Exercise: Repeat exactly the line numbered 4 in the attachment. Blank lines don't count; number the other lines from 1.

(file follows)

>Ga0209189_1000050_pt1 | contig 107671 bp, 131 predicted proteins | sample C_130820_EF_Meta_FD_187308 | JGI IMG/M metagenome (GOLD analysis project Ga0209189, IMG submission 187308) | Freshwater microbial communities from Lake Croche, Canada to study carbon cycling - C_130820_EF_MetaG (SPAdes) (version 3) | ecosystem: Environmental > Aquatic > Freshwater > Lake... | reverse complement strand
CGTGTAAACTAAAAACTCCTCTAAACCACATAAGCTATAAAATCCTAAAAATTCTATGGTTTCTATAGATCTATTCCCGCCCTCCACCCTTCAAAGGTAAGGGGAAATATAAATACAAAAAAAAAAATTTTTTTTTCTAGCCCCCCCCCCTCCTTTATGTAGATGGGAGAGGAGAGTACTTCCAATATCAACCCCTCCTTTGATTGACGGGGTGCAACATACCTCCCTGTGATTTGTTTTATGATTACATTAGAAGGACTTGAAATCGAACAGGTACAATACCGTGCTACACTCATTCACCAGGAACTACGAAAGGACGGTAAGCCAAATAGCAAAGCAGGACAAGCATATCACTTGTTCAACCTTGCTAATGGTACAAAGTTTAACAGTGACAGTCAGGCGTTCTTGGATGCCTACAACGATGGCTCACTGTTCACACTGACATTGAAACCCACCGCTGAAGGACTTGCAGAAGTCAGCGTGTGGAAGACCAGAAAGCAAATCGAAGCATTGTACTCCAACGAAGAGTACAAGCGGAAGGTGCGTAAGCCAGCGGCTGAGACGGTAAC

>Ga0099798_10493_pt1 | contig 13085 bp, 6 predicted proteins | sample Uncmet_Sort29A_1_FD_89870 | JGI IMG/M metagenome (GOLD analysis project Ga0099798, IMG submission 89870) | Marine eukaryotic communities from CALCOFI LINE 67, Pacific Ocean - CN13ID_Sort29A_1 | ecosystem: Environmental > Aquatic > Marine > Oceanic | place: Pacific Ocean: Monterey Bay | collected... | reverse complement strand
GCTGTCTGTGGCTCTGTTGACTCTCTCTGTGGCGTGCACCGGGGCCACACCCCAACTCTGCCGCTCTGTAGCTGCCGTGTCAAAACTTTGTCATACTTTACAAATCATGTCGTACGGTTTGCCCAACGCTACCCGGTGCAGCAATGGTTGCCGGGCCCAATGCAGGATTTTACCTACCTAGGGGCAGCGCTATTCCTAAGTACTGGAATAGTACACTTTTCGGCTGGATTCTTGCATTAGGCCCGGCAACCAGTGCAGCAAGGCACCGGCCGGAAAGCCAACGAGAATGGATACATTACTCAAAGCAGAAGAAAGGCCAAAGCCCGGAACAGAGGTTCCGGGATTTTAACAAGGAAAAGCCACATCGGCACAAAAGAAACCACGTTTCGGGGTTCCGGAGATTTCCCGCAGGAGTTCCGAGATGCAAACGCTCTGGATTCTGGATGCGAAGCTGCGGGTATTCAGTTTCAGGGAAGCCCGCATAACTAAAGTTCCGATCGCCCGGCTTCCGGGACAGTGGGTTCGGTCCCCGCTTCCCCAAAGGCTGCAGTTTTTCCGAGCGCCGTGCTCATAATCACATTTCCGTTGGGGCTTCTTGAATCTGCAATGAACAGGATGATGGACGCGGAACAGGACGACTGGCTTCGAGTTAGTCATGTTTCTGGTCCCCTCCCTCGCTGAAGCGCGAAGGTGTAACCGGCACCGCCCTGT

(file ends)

GCTGTCTGTGGCTCTGTTGACTCTCTCTGTGGCGTGCACCGGGGCCACACCCCAACTCTGCCGCTCTGTAGCTGCCGTGTCAAAACTTTGTCATACTTTACAAATCATGTCGTACGGTTTGCCCAACGCTACCCGGTGCAGCAATGGTTGCCGGGCCCAATGCAGGATTTTACCTACCTAGGGGCAGCGCTATTCCTAAGTACTGGAATAGTACACTTTTCGGCTGGATTCTTGCATTAGGCCCGGCAACCAGTGCAGCAAGGCACCGGCCGGAAAGCCAACGAGAATGGATACATTACTCAAAGCAGAAGAAAGGCCAAAGCCCGGAACAGAGGTTCCGGGATTTTAACAAGGAAAAGCCACATCGGCACAAAAGAAACCACGTTTCGGGGTTCCGGAGATTTCCCGCAGGAGTTCCGAGATGCAAACGCTCTGGATTCTGGATGCGAAGCTGCGGGTATTCAGTTTCAGGGAAGCCCGCATAACTAAAGTTCCGATCGCCCGGCTTCCGGGACAGTGGGTTCGGTCCCCGCTTCCCCAAAGGCTGCAGTTTTTCCGAGCGCCGTGCTCATAATCACATTTCCGTTGGGGCTTCTTGAATCTGCAATGAACAGGATGATGGACGCGGAACAGGACGACTGGCTTCGAGTTAGTCATGTTTCTGGTCCCCTCCCTCGCTGAAGCGCGAAGGTGTAACCGGCACCGCCCTGT